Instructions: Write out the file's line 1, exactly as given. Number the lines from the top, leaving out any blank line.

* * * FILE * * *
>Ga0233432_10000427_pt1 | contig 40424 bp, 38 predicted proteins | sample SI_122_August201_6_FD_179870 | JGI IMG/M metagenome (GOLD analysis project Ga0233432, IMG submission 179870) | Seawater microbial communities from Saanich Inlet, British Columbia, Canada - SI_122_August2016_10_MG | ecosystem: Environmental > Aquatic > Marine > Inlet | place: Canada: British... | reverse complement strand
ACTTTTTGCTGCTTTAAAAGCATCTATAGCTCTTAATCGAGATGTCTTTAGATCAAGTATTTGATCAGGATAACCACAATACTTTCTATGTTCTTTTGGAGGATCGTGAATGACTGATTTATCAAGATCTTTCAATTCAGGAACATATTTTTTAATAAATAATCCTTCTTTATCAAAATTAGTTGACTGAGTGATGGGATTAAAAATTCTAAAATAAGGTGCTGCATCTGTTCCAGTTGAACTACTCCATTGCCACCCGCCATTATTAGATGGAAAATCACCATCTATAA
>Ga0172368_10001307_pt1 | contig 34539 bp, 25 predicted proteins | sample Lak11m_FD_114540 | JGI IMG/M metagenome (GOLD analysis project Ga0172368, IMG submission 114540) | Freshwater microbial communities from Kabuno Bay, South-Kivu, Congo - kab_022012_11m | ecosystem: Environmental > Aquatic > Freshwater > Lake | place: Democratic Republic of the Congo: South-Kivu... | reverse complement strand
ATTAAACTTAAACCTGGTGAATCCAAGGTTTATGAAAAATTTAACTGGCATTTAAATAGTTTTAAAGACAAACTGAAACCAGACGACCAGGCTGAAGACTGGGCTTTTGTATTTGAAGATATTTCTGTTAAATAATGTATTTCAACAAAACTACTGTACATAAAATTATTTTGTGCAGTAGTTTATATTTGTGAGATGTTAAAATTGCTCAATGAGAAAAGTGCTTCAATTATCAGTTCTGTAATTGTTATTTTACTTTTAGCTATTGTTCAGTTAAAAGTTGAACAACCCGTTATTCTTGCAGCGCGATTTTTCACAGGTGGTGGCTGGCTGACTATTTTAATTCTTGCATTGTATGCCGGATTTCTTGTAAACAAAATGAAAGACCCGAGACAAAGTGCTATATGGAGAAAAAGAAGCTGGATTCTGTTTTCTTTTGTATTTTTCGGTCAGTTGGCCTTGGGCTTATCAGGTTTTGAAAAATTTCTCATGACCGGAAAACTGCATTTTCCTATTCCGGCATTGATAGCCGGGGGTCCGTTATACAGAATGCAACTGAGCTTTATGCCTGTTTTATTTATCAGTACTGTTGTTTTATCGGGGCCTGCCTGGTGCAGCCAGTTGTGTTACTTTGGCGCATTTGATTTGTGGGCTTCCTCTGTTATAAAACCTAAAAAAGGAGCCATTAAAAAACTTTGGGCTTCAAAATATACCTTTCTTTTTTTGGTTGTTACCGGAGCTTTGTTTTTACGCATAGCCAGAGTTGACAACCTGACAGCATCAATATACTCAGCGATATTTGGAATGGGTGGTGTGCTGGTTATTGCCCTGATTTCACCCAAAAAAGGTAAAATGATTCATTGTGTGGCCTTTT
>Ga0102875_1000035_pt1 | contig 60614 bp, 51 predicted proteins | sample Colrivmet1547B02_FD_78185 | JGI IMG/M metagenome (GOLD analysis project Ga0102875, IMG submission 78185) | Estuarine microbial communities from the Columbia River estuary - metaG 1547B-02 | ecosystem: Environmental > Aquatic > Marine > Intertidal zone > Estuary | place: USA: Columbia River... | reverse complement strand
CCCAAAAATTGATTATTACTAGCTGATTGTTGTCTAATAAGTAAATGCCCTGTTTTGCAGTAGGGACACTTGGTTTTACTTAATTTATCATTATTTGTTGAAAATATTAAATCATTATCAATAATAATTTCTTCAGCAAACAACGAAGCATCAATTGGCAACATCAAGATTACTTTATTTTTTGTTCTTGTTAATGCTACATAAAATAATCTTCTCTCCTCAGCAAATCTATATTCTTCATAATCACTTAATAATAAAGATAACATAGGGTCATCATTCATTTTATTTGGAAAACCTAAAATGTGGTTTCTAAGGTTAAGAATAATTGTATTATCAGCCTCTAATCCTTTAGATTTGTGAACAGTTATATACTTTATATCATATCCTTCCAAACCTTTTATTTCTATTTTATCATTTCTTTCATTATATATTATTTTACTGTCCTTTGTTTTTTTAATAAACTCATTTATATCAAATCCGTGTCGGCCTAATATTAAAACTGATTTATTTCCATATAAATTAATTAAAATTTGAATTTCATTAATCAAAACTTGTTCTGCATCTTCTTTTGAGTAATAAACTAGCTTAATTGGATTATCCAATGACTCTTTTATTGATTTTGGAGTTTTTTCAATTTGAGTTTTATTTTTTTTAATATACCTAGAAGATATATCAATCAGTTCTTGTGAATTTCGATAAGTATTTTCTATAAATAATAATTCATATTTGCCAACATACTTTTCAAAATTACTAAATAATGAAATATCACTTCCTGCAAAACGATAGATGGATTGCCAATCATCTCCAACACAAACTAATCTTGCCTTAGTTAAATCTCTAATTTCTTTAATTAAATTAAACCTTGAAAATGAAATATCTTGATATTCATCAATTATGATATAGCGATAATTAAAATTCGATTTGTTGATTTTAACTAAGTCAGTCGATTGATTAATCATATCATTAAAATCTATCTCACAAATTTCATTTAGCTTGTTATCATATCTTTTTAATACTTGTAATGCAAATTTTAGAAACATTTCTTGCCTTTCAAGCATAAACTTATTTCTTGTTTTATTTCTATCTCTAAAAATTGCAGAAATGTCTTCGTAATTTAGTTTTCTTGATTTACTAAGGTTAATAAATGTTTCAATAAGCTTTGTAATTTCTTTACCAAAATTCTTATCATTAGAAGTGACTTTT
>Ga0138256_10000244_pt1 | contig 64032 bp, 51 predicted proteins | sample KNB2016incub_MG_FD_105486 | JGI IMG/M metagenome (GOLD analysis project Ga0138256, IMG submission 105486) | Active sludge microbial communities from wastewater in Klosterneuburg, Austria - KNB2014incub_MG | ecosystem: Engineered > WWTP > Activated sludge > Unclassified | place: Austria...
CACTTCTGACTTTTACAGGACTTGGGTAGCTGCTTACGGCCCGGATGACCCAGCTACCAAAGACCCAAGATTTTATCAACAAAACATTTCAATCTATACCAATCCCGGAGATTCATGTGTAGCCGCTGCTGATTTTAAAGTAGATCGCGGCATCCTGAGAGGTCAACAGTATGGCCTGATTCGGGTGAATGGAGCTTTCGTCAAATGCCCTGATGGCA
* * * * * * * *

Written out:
>Ga0233432_10000427_pt1 | contig 40424 bp, 38 predicted proteins | sample SI_122_August201_6_FD_179870 | JGI IMG/M metagenome (GOLD analysis project Ga0233432, IMG submission 179870) | Seawater microbial communities from Saanich Inlet, British Columbia, Canada - SI_122_August2016_10_MG | ecosystem: Environmental > Aquatic > Marine > Inlet | place: Canada: British... | reverse complement strand